The EU says it will impose sanctions on Myanmar after protests against military rule were again met with police violence.
Myanmar police have cracked down on anti-coup protesters using stun grenades, tear gas and firing into the air, killing at least 18 people in the bloodiest action since the military seized power four weeks ago, the United Nations said on Sunday.
The UN Human Rights Office said it had received credible information that in several locations "police and military forces have confronted peaceful demonstrations, using lethal force and less-than-lethal force."
US Secretary of State Antony Blinken condemned the crackdown in Myanmar, tweeting, "we stand firmly with the courageous people of Burma & encourage all countries to speak with one voice in support of their will."
Police opened fire in the southern town of Dawei, killing three and wounding several, according to politician Kyaw Min Htike. The deaths were verified by medics and reported by local media.
Officers were also seen shooting in the main city of Yangon. A man brought to a local hospital with a bullet wound died from his injury, according to a doctor. Myanmar's Mizzima media outlet also reported the death.
The heavy-handed clampdown has intensified since the military seized power in a coup on February 1.
United Nations Secretary-General Antonio Guterres strongly condemned the use of lethal force against protestors and arbitrary arrests, his spokesperson said in a statement.
"The Secretary-General urges the international community to come together and send a clear signal to the military that it must respect the will of the people of Myanmar as expressed through the election and stop the repression," the statement from Stephane Dujarric said.
Scores of students and teachers have been detained in Yangon, and several bloodied people were seen being helped away from the protests in the city.
"Police got out of their trucks and started throwing stun grenades without warning," Hayman May Hninsi, who was among a group of teachers protesting in Yangon, told Reuters. They fled to nearby buildings.
"Some teachers got hurt running. We're assessing the situation and whether to go out again or not."
Doctors and students in white lab coats also fled as police launched stun grenades outside a medical school in another part of the city, videos posted online showed.
In the northern city of Mandalay, police fired guns into the air, trapping protesting medical staff in a city hospital, a doctor there told Reuters by telephone.
An activist in Mandalay, who wanted to remain anonymous for security reasons, told DW that he witnessed the military targetting ambulances and hospitals in the city.
"Today I saw that they (the military) even shot at the ambulances and they arrested some people sheltering themselves in a hospital. They are not holding back anything anymore and they are using extreme violence against the protesters," the activist told DW.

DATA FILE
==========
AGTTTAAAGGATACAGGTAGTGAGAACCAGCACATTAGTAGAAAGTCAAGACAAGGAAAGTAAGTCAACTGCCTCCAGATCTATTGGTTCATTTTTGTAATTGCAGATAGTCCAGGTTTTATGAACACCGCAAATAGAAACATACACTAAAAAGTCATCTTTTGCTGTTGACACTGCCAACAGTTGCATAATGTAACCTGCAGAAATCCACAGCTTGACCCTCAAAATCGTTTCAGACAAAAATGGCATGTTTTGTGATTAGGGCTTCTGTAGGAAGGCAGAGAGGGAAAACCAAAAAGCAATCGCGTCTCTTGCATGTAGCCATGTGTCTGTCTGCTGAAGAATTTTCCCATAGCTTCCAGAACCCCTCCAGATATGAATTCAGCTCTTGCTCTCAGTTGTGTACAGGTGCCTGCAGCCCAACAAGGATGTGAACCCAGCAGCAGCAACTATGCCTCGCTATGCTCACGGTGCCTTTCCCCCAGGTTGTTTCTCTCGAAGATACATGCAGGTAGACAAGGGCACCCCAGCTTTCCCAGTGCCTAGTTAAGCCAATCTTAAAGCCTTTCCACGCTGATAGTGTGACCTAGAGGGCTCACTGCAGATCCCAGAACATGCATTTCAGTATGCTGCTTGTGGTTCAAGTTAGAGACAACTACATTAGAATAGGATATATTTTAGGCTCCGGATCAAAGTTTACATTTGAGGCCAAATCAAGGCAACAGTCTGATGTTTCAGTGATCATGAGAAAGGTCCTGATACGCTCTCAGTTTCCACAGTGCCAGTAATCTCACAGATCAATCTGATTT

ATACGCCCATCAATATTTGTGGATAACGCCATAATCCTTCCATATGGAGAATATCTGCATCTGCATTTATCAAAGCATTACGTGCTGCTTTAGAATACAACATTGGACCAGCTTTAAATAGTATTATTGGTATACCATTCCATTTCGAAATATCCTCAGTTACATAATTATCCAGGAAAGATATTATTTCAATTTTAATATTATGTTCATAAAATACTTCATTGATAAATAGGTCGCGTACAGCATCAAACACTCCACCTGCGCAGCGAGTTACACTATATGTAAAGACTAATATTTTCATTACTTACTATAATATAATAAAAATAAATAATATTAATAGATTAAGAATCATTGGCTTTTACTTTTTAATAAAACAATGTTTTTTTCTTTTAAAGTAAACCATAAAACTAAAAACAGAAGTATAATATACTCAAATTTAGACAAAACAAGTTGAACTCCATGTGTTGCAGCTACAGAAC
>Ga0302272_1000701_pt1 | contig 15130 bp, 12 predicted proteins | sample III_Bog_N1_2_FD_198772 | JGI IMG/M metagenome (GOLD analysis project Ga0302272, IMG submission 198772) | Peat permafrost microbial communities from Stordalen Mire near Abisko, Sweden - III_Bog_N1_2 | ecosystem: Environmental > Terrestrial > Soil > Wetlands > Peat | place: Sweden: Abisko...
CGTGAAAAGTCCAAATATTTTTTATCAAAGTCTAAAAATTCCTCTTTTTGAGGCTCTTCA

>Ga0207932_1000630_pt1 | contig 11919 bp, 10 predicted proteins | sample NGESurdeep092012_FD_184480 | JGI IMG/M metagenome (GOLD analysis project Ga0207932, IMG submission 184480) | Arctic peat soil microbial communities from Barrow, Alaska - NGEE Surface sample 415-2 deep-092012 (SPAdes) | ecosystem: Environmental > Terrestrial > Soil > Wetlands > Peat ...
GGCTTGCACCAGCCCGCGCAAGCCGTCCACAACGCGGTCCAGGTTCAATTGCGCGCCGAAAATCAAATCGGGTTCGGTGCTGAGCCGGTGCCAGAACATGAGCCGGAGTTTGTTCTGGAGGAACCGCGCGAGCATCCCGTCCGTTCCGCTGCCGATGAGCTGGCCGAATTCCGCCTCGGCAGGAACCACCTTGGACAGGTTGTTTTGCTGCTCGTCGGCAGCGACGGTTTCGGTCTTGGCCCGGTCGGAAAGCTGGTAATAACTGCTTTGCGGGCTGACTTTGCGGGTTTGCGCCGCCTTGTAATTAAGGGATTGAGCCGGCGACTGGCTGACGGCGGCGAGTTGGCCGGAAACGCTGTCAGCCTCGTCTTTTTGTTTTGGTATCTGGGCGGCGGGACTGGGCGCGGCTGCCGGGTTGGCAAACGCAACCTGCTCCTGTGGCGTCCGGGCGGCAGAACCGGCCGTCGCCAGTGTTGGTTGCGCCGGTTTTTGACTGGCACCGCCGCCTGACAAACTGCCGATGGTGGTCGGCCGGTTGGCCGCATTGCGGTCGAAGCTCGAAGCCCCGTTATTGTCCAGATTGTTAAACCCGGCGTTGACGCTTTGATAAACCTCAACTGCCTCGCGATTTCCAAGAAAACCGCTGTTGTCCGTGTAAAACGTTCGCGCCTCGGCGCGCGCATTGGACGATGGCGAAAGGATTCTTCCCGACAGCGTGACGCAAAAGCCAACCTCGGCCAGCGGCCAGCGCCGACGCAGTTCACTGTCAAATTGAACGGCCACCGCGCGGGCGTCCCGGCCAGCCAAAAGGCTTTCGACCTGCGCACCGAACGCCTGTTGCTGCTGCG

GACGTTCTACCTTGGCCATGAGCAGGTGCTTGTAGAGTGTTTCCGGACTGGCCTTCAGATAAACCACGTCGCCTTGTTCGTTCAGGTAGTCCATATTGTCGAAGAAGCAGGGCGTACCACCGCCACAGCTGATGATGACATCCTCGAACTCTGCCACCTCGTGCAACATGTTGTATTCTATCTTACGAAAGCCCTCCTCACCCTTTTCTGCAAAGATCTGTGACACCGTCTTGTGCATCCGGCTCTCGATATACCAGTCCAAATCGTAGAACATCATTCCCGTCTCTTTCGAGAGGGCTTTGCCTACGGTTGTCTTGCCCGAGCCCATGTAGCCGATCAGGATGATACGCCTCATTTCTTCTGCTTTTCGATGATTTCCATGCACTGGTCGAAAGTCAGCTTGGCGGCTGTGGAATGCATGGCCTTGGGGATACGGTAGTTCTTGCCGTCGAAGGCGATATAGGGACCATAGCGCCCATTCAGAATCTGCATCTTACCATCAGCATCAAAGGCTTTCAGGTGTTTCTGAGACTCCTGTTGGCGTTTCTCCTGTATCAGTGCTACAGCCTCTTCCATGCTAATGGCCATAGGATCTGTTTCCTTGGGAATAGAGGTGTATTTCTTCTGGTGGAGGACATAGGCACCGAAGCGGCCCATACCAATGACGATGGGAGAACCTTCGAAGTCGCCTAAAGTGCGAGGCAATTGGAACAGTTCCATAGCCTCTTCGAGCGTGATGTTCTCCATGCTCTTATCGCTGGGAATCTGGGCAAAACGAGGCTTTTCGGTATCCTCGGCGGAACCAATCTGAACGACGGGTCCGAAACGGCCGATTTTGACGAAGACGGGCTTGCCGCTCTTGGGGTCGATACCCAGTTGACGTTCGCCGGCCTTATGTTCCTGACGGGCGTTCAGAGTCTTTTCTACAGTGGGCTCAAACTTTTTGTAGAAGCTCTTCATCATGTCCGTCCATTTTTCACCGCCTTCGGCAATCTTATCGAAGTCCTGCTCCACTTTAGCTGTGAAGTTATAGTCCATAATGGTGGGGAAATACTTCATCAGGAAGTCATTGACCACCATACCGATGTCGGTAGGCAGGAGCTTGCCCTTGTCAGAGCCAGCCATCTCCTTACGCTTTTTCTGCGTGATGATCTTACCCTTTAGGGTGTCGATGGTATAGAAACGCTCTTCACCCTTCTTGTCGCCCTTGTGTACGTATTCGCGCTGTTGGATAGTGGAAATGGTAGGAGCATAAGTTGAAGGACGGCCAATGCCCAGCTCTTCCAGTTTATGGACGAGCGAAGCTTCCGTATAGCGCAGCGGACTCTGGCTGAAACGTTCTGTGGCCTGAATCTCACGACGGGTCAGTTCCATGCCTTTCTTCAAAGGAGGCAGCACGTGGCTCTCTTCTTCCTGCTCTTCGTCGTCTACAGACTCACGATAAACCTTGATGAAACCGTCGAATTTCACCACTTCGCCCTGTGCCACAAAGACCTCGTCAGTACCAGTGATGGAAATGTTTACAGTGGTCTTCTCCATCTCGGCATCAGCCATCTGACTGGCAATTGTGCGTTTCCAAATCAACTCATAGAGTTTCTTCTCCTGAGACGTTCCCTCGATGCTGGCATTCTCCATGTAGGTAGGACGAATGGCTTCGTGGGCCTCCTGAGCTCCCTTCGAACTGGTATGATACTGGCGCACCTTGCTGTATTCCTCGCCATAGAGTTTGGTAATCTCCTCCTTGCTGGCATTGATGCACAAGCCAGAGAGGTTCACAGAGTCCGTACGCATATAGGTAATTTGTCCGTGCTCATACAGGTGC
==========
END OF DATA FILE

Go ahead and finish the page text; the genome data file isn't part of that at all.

Police were deployed early and in force, taking positions at the main protest sites in the country's two biggest cities where protesters, many clad in protective gear, had gathered, witnesses said.
Medical students were marching in Yangon's streets at an intersection that has become a gathering point for protesters before they spread out to other parts of the city.
Police began chasing the protesters, while residents erected makeshift roadblocks to slow down the police advance.
European Union diplomatic chief Josep Borrell also condemned the crackdown and reiterated again on Sunday that the bloc would impose sanctions in response to the coup.
"Violence will not give legitimacy to the illegal over-throwing of the democratically-elected government," Borrell said in a statement. "In shooting against unarmed citizens, the security forces have shown a blatant disregard for international law, and must be held to account."
According to Borrell, "The EU will take measures in response to these developments shortly," Borrell said. The sanctions are expected to be finalized in the coming days.
EU ministers have also already decided to withhold some development aid.
Sunday's violence comes days after a dramatic appeal from Myanmar's UN ambassador Kyaw Moe Tun, who publicly broke ranks with the ruling junta while addressing the UN General Assembly.
He said he was speaking on behalf of the ousted Aung San Suu Kyi civilian government and called for international intervention to help end the coup.
"We need further strongest possible action from the international community to immediately end the military coup," he said on Friday.
On Saturday, Myanmar's state broadcaster reported that the diplomat had been fired because he had "betrayed the country and spoken for an unofficial organization which doesn't represent the country and had abused the power and responsibilities of an ambassador."
"I decided to fight back as long as I can," Kyaw Moe Tun told Reuters in New York.